We carried our bags in and sat down by the checkout desk, oddly exhausted yet filled with some sort of expectant energy that kept us from passing out right there and letting the world do with us what it may. There was a sign over the check-in desk that read, “A ten dollar deposit will be required for any guest wishing to have a remote control for television set in room.” Considering the place didn’t even have cable this seemed like an unnecessary luxury. We signed some forms and made our way upstairs in the ancient, humid, and slow moving elevators that seemed to mechanically grimace under our weight.
Chet had a room at the Tropicana with his brother, who was celebrating his 30th birthday and was our ersatz reason for going on this trip in the first place, as if we needed an excuse to load up on drugs and booze and drive out to this mad place in the desert for a weekend of profligacy. So after we checked in Chet bolted for his better air-conditioned accommodations, leaving us with a bottle of Jameson that was so hot I thought it might start boiling at some point, and a plastic container full of pot cookies. We also had a surprisingly large amount of cocaine left, even after Leroy ’s binge on the trip in. Our room was small and smelled musty. It was clean on the surface, and I didn’t want to contemplate anything beyond that. So we threw our bags on the beds and checked for an ice bucket, as Leroy had proved that the Jameson was way too hot to drink when he’d mistakenly taken a swig from the bottle and burned the hell out of his mouth spitting the hot umber liquid all over the already multifariously stained carpet, and then screaming, “Damn it! We need ice. This shit is on fire.” There were two cups in the room, plastic and wrapped in cellophane, but no ice bucket. Leroy was beginning to freak out a bit.
“Ahh. I can’t handle this. That fucking damn air conditioner, is that what that is? Ahh. It’s so fucking loud! Can we shut that thing off? Uhhh. It’s so damn hot. My face is peeling off.”
I decided to take charge. “Don’t worry man. I will get ice. I will find something to put it in. I will bring cold beer from the bar and ice for the whiskey.”
“Okay. Okay, I just need to shower and just relax and just lie here for now. God this room is almost as hot as it is outside. Hurry with that damn ice.”
“Just relax. Wash yourself in cold water. I will return with beverages.”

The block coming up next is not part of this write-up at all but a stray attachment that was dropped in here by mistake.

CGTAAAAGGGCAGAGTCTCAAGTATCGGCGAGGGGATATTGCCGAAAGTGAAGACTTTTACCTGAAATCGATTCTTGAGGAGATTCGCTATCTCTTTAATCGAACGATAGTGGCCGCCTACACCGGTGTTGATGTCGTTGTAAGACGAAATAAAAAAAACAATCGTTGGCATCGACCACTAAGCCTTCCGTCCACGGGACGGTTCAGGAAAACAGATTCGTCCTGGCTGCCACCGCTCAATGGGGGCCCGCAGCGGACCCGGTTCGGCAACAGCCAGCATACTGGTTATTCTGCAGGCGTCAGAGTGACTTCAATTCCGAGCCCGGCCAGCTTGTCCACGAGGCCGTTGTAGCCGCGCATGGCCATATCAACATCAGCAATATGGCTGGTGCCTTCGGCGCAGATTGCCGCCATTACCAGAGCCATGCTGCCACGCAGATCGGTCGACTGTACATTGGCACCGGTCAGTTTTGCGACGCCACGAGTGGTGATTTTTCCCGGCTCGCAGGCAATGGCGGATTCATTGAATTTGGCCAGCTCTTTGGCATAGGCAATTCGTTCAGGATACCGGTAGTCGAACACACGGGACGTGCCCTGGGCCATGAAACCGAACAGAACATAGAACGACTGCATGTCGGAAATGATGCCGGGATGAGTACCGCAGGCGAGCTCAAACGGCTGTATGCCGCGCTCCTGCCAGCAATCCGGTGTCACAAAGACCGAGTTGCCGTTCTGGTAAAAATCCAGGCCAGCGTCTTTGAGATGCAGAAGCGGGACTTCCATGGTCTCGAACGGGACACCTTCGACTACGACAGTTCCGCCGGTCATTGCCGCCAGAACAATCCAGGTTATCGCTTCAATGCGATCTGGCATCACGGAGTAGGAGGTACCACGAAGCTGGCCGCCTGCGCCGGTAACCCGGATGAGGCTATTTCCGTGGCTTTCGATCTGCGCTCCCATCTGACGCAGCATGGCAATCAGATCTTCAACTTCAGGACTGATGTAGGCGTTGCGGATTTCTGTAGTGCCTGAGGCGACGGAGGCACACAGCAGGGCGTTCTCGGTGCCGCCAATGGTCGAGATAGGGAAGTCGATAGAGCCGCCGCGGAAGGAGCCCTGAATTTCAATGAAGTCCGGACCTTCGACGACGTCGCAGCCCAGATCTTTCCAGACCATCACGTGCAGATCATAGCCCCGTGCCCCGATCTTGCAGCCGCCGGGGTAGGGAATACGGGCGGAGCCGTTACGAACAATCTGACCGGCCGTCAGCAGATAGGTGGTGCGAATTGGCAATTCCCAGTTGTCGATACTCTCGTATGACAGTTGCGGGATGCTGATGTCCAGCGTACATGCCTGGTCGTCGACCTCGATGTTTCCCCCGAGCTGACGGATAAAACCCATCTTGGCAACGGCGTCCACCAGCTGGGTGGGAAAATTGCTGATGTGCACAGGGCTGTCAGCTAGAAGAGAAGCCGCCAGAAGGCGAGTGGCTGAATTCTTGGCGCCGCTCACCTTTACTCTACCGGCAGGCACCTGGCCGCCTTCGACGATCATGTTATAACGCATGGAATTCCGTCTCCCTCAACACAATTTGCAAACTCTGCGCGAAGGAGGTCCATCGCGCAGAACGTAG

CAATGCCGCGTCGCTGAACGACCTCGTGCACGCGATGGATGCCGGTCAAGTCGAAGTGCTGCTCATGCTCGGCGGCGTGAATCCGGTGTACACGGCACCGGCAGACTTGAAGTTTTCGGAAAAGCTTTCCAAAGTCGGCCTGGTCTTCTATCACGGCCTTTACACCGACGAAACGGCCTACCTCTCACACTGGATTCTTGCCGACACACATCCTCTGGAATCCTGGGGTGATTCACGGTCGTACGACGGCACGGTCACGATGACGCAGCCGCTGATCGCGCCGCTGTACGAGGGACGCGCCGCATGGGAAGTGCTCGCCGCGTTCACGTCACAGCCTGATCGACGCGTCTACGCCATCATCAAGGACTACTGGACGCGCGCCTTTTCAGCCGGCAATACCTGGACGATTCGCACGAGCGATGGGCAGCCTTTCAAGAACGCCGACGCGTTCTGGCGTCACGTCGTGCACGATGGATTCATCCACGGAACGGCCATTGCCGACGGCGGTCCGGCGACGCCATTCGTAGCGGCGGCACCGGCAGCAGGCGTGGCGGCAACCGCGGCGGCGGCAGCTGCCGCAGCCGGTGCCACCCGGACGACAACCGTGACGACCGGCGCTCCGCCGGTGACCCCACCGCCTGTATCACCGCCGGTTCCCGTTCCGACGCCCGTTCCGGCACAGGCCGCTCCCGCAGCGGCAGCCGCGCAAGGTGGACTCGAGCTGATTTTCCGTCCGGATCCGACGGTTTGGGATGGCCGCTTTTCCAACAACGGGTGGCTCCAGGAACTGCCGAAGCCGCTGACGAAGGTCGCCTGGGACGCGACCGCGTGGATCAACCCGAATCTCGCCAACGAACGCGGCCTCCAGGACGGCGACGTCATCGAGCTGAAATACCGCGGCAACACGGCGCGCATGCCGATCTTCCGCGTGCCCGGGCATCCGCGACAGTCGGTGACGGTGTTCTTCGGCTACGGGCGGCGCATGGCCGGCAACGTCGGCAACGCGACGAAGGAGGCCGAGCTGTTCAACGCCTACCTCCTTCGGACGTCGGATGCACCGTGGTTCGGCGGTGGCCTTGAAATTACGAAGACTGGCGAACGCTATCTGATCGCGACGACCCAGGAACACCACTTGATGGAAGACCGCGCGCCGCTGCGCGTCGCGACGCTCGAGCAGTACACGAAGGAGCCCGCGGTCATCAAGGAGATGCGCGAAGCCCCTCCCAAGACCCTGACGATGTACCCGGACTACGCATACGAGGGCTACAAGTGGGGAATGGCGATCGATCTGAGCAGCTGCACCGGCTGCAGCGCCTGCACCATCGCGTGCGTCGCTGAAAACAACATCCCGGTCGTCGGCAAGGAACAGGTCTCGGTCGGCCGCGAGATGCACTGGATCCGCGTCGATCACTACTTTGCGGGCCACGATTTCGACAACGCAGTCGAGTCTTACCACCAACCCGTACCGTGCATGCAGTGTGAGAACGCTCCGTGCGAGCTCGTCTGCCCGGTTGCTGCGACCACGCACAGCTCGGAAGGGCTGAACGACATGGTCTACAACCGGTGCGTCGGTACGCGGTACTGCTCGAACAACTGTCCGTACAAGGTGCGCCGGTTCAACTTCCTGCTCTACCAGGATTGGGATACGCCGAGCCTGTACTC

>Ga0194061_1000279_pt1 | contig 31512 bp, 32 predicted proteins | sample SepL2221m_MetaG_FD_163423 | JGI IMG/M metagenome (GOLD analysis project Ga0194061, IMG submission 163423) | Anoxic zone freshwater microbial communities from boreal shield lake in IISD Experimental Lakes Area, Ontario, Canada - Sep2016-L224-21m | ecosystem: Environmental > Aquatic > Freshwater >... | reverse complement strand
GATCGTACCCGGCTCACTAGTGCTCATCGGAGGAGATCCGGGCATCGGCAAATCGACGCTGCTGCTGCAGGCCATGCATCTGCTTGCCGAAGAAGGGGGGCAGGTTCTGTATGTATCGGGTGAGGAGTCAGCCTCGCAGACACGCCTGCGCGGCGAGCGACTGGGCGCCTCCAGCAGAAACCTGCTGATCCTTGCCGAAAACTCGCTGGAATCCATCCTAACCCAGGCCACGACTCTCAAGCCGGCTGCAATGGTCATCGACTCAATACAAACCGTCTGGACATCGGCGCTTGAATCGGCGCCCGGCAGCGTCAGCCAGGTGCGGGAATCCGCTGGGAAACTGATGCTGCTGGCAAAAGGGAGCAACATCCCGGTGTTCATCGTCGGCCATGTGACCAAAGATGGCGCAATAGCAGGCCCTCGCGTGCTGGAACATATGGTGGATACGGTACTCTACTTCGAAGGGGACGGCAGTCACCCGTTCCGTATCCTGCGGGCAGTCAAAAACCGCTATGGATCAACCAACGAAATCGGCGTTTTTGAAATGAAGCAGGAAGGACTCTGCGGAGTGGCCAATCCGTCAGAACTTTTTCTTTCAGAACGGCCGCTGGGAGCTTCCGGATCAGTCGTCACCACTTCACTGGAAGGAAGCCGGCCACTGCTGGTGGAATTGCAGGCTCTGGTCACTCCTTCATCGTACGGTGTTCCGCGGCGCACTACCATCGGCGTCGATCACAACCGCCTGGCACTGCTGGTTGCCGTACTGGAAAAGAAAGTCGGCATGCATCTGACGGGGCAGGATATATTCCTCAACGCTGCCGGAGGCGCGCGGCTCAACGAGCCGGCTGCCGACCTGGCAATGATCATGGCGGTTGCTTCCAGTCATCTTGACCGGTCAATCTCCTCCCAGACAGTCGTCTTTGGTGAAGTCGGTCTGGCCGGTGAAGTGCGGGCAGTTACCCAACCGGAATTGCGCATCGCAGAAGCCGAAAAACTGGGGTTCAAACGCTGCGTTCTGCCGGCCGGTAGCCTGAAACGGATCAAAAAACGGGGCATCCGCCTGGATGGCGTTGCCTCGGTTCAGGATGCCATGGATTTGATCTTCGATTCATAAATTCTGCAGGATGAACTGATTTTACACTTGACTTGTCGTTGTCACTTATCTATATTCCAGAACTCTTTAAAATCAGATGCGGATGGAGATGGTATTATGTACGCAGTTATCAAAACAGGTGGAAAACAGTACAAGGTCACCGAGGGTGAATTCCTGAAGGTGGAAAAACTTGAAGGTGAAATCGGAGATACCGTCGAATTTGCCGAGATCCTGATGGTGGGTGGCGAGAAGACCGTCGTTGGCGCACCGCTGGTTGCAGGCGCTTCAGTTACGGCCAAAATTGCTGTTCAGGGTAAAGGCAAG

I made my way back to the bar downstairs, hoping that I could at least find somebody that would know how to get ice back to our room, as I’d already scoured the floor for an ice machine and only found an ancient stentorian air-conditioning unit that seemed to bellow at me to get away quickly, which I did. The first thing I did downstairs was to go to the bar and grab some beers. I was damn thirsty. It turns out the Tecates at the bar were only a dollar, and they were ice cold. I pushed my way threw the throng of ne’r do wells and smoking septuagenarians to the bar where a curly haired, walleyed woman— who looked like she was born during The Hoover administration—tried her best to ignore my little hand signals for service. Finally she came around to me, after playing with the computerized screen of the cash register for what seemed like hours, and informed me that I’d better have exact change because the register wouldn’t open. All I had was a twenty. Could I really get a dozen or so beers and carry them up to the room? I was in a state of total muddled confusion. I tried to talk but all that came out was, “Um. Oh, I can, whaa…change? Could I may...be…um. Two beers?” So she walked away and I cursed my damn luck. Shit. Where the hell could I get change around this damn place? All I wanted was some beer. I considered buying a whole bottle of whiskey, but that didn’t seem possible at the bar. Then I thought about getting a few really fancy drinks or a bunch of souvenir shot-glasses maybe, but I’d have to carry them back up to the room, and I needed ice too damn it! But then, like the parting of the red sea, the cash register banged open and the bar tender let out a little whoop of what I thought to be joy or maybe just relief or surprise, or a mild orgasm. The next thing I knew I was walking away with two Tecates and shoving 17 dollars into my pocket. I left her a dollar tip for her trouble.